From a design perspective, it is interesting to note that through the centuries logos have progressed relatively little. ...

by Jean-Leon Bouchenoire
Source: www.dmi.org
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From a design perspective, it is interesting to note that through the centuries logos have progressed relatively little. Even today in our multimedia environment, logos, by and large, display the same static, template-like characteristics they began with. Advertising, of course, has made it possible for companies to communicate to customers in a wide variety of ways, but logos themselves have tended to function rather like postage stamps: stuck on as a kind of afterthought as inconspicuously as possible so as to avoid interfering with the advertising message.

This cookie-cutter approach to logos has been dominant up until now. Today, the door to innovation seems literally wide open, as the Internet puts us in touch with a treasure chest of tools for expanding the sphere of our activities. Through the use of sound, full motion, animation, and morphing, logos can be transformed from lifeless and static appendages, into dynamic and vital communication tools. And although brand identities must continue to be governed by rules and standards, they can transcend all previously accepted boundaries.

In order to harness the full potential of the new media at our disposal, it is important for us to consider an old but forgotten truism: our senses reinforce each other, as when a movie soundtrack conjures up images, and scenes from the movie bring to mind the music. Together, sound and sight act as a powerful stimulus to memory. Note the ingenuity of Steven Spielberg in the movie Schindler's List. By introducing an element of color into an otherwise black-and- white film, the director succeeded in leaving his audience with a haunting memory of a little girl in a red dress. Sight and sound devices are not new, of course. But they need to be explored once again in the rapidly evolving world of branding. The introduction of an auditory component into the world of branding represents an exciting new field of possibilities. And the coupling of sound and image can have a dramatic impact on brand recognition (Intel inside).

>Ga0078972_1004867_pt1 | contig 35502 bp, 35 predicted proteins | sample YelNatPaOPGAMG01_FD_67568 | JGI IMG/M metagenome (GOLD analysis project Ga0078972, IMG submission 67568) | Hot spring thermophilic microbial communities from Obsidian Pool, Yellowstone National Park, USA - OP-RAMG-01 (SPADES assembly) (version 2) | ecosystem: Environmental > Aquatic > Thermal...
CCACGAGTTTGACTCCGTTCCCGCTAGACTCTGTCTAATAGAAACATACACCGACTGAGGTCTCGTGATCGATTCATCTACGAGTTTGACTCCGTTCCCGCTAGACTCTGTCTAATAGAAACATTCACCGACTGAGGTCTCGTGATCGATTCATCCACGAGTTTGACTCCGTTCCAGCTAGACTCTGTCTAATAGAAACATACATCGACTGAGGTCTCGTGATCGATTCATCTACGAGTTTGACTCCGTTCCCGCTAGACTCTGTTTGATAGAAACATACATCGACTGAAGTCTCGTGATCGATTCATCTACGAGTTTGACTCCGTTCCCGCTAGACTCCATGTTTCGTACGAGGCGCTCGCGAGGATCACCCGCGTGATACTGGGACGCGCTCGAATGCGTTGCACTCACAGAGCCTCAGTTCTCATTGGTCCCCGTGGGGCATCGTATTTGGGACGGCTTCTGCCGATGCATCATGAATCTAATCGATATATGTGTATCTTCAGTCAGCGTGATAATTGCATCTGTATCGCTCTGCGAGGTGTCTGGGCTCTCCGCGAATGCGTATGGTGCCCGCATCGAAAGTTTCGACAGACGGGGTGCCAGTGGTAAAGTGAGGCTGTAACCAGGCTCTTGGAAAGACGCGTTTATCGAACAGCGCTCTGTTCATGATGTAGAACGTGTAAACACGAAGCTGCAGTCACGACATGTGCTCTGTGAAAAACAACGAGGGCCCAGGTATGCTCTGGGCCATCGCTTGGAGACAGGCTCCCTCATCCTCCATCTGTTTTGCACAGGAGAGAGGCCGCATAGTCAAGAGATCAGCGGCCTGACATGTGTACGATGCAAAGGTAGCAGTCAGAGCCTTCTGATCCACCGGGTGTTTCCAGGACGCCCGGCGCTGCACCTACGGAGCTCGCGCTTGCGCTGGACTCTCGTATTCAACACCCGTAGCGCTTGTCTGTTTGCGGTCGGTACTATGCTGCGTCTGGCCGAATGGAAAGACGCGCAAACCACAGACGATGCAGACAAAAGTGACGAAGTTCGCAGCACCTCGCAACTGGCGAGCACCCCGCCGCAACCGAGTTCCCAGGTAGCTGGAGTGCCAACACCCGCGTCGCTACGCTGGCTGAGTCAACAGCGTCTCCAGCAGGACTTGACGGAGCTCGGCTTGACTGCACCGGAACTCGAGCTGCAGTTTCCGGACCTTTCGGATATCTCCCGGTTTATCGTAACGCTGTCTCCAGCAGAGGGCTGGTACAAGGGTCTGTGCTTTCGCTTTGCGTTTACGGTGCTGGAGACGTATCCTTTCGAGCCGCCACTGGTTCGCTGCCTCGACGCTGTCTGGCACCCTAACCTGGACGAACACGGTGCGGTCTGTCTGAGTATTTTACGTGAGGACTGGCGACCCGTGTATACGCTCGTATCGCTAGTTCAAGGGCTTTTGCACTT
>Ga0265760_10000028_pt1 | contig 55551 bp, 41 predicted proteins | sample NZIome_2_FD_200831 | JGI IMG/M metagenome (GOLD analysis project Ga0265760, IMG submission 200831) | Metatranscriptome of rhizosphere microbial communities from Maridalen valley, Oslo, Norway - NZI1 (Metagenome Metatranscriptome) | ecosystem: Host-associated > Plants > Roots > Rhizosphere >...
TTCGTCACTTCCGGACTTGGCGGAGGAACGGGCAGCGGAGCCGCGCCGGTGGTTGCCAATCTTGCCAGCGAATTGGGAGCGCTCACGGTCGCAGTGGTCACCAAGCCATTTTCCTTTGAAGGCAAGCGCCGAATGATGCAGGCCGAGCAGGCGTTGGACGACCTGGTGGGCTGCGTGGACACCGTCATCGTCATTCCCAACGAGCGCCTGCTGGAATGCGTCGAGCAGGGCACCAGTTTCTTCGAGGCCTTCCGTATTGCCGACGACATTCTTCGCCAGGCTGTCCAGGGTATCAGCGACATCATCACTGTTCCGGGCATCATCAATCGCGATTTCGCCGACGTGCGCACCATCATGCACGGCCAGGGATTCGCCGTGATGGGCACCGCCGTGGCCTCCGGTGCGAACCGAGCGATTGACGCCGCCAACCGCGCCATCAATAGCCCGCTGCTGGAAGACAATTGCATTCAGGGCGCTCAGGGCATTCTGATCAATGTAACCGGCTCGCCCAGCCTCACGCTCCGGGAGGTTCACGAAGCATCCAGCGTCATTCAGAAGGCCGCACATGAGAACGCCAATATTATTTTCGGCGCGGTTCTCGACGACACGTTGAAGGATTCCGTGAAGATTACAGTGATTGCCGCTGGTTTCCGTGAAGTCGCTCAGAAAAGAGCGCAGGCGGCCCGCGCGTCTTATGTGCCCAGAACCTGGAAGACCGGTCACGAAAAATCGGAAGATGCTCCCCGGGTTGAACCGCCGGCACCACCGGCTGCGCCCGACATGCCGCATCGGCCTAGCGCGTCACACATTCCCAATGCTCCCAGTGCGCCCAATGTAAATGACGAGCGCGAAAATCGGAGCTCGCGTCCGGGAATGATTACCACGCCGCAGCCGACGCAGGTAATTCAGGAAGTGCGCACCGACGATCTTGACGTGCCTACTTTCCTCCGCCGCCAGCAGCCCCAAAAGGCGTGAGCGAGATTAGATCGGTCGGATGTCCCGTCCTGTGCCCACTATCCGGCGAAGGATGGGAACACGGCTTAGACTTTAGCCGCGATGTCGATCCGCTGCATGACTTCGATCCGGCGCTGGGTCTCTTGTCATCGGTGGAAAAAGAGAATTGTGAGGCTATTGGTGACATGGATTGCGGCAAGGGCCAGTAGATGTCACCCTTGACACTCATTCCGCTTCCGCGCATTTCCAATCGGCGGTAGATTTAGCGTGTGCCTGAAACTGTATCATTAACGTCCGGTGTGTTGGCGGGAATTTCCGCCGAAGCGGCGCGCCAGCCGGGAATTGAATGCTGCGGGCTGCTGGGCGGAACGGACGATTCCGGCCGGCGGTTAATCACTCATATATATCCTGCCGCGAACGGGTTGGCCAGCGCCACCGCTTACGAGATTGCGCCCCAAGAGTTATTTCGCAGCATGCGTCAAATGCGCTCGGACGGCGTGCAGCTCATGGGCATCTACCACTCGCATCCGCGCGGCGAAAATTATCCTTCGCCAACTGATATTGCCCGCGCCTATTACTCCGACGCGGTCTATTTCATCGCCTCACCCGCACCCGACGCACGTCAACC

As logos are increasingly freed from the template-like structures that traditionally constrained them, the possibilities for design and positioning seem endless. For example, although logos need to preserve a consistent and recognizable shape, they could be broken down into small, recognizable elements, allowing customers to make a mental link with a company with a minimum of concentration. The Reuters company Instinet has done just this by identifying itself with a specific color, shape and theme. Through a variety of techniques, the flowing red matador's cape that appears in its print ads has been transformed, on the Web, into a dynamic and ingenious communication tool.

Presented on stock tickers, banners and in new media, brands and corporate identities can flourish in a way never before possible.

What is unfolding in the world of logo creation is nothing short of a paradigm shift. Ground-breaking technological opportunities are giving rise to a new reality-one in which shapes, forms, textures, images and sounds will all have a vital role to play in strengthening and enhancing a company's brand and identity, one that allows us to explore the full range of communicative possibilities unleashed by the Internet environment.

Of course, this shift has to be carefully orchestrated if it is to be optimally effective. That's why design management and corporate identity firms need to take the lead, developing rules about how each element in the new multimedia world can be used to best effect.

The time is ripe for channeling our energies along bold and innovative paths. A new millennium is opening, and with it a new perspective on branding.



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